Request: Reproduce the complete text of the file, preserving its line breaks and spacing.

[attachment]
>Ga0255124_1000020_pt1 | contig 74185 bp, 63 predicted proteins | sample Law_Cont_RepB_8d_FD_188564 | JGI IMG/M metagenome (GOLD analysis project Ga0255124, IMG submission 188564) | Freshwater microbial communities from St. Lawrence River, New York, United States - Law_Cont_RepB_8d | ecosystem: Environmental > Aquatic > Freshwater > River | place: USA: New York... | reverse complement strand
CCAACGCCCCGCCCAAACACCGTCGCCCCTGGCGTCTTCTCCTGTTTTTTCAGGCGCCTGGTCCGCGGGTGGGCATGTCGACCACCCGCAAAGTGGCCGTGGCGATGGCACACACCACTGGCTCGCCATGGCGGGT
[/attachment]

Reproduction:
>Ga0255124_1000020_pt1 | contig 74185 bp, 63 predicted proteins | sample Law_Cont_RepB_8d_FD_188564 | JGI IMG/M metagenome (GOLD analysis project Ga0255124, IMG submission 188564) | Freshwater microbial communities from St. Lawrence River, New York, United States - Law_Cont_RepB_8d | ecosystem: Environmental > Aquatic > Freshwater > River | place: USA: New York... | reverse complement strand
CCAACGCCCCGCCCAAACACCGTCGCCCCTGGCGTCTTCTCCTGTTTTTTCAGGCGCCTGGTCCGCGGGTGGGCATGTCGACCACCCGCAAAGTGGCCGTGGCGATGGCACACACCACTGGCTCGCCATGGCGGGT